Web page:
Judgment: The process of forming an opinion or evaluation by discerning and comparing; an opinion or estimate so formed; a proposition stating something believed or asserted.
Expectation: the act or state of expecting; anticipation; assurance.
Intention: a determination to act in a certain way; the thing that you plan to do or achieve; resolve; pledge.
It is a phrase you hear almost every time you go into the chamber. It is one of the mantras of a Bikram Yoga class:
No judgments, no expectations.
The idea is (apparently) simple: Accept yourself for who you are. Accept your body for what it can AND cannot do today. Don’t come to class expecting to do every posture, or every set, or every sit-up, etc. More importantly (to me, anyway), don’t beat yourself up once you are in the room.
I said “apparently” because, like so many other things in life, “no judgments, no expectations” is easier said than done. I have quietly chastised myself up for a myriad of reasons: not hydrating, poor balance, falling out of postures, not even trying to do postures, and silently cussing myself out when I am laying on the floor, unwilling or unable to drag myself up once more. Then, of course, there is leaving the room, which my mind perceives as the ultimate humiliation. ("Loser!! You pathetic loser!!")
As for the “no expectations” part, it is really difficult for me to deal with that. Perhaps it’s because I am a guy, or maybe because I am very competitive, or that I simply expect myself to quickly become proficient at whatever it is I’m doing. Doesn’t matter if I’m playing street hockey, or learning a new procedure at work, or trying a new recipe, or performing Triangle pose – I should be able to master it in very short order.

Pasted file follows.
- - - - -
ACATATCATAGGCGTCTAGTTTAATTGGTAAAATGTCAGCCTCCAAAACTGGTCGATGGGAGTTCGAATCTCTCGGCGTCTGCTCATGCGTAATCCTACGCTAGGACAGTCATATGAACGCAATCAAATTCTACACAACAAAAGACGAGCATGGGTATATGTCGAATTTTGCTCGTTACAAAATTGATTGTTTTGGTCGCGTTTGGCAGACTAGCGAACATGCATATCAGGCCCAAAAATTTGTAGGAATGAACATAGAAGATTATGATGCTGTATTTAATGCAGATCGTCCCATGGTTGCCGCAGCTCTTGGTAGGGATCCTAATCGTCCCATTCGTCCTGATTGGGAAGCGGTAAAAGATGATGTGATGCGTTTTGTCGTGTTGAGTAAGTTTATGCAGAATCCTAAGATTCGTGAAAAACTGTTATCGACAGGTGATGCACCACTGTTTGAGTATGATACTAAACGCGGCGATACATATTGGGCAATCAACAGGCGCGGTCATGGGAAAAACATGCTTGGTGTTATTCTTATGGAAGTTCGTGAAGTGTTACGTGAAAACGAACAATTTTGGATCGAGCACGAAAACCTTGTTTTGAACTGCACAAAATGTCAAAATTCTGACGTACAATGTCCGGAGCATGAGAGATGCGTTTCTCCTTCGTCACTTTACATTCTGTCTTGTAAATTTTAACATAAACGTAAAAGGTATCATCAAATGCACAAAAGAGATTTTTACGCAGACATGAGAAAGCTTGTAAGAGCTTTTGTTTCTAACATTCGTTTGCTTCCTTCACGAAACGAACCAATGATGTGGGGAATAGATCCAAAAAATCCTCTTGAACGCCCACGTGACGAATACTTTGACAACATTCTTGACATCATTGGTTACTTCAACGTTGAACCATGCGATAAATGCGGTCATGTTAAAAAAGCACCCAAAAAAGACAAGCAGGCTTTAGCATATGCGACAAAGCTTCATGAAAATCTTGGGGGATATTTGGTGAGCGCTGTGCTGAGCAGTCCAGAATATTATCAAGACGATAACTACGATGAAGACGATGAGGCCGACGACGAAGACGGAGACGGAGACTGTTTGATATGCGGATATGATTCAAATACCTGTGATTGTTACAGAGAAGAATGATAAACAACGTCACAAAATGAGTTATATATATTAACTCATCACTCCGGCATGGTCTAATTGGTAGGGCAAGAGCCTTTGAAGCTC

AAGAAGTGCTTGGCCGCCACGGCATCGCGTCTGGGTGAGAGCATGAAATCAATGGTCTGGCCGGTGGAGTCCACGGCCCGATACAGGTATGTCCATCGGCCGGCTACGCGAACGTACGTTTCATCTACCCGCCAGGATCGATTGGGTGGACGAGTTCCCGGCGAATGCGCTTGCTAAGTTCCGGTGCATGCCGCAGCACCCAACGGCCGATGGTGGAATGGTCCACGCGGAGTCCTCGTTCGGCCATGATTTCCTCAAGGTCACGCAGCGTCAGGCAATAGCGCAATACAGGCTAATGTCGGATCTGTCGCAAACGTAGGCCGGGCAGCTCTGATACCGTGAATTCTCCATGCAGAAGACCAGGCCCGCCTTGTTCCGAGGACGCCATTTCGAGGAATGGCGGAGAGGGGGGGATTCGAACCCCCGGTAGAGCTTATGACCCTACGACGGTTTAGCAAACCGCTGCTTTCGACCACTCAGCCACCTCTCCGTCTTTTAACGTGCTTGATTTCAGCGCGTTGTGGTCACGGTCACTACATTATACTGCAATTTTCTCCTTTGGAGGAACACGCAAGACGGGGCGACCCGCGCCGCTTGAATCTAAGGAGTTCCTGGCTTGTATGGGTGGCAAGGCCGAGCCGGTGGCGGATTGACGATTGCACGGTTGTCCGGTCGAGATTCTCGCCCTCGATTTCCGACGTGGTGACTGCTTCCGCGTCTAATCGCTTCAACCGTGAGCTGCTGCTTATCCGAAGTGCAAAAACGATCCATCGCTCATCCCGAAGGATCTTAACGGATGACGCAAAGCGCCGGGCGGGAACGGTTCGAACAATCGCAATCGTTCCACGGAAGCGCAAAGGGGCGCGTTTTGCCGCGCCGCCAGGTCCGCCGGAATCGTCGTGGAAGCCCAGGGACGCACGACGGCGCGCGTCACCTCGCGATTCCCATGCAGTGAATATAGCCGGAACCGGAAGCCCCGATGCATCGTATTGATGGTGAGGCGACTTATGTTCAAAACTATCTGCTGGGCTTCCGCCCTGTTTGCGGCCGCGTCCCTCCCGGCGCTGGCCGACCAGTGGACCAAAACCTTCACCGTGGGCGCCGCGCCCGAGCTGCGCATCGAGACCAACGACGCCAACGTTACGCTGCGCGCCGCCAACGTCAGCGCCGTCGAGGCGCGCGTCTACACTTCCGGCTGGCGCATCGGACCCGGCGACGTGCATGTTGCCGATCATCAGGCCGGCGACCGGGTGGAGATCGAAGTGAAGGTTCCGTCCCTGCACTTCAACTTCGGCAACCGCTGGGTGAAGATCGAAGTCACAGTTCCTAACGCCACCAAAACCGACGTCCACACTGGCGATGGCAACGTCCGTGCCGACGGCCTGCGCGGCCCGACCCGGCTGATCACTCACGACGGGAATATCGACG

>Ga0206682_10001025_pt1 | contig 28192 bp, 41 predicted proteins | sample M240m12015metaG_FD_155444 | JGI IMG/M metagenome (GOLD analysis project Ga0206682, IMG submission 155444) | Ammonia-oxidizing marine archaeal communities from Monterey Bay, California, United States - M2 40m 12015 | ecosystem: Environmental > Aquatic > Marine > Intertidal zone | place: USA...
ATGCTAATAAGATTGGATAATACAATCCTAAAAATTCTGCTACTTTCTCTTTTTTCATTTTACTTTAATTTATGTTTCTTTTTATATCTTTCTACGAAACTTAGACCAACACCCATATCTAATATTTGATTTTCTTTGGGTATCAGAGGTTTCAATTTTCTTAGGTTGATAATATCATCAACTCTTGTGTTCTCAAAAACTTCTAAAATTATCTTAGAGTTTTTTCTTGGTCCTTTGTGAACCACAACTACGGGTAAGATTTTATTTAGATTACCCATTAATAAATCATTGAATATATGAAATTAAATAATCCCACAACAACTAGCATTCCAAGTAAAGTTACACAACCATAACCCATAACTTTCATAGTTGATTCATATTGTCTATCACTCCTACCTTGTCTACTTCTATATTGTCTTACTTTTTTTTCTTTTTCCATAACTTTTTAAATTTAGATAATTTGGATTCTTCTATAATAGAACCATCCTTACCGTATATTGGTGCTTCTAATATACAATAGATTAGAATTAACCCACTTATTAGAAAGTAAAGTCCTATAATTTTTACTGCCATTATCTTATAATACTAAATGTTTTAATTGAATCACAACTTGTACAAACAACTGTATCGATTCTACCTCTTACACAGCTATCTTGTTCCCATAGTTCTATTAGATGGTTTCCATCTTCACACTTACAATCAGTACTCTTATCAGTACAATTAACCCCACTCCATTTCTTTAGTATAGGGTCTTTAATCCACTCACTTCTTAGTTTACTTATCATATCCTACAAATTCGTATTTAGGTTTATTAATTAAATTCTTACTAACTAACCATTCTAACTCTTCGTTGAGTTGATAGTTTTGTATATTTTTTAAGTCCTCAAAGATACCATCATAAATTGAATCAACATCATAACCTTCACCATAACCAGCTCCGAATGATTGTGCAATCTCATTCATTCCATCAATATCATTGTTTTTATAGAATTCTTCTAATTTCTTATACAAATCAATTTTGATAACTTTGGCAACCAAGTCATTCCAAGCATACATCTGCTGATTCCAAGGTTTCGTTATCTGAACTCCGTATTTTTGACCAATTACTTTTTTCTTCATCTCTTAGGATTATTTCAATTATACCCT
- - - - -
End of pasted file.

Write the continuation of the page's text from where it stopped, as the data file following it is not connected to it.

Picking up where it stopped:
There is another phrase you hear very often: “Set your intention.”
To me, that means going into class with an expressed idea to do…. something. It may be to simply stay in the room. It may be to at least attempt every posture. Perhaps it could be to not take water during class, or to do every sit-up. It’s not a promise. It is, to me, making certain to try as hard as you can to do improve your practice, and therefore your life. The trick is not to turn that intention into an expectation – with all the mental pitfalls that come with expectations.
It is not the easiest thing in the world, but it IS possible. When I can set (and keep focused on) an intention, it is easier for me to listen to and try to quiet my mind and sharpen my focus. When I can, the class can almost become easy: move and breathe, breathe and move, then rest. (As I've written before, our lead instructor says yoga is simply, "Movement with awareness of breath.")
Mind you, that hasn’t happened very often. It is, however, one of the big reasons I keep going into that room.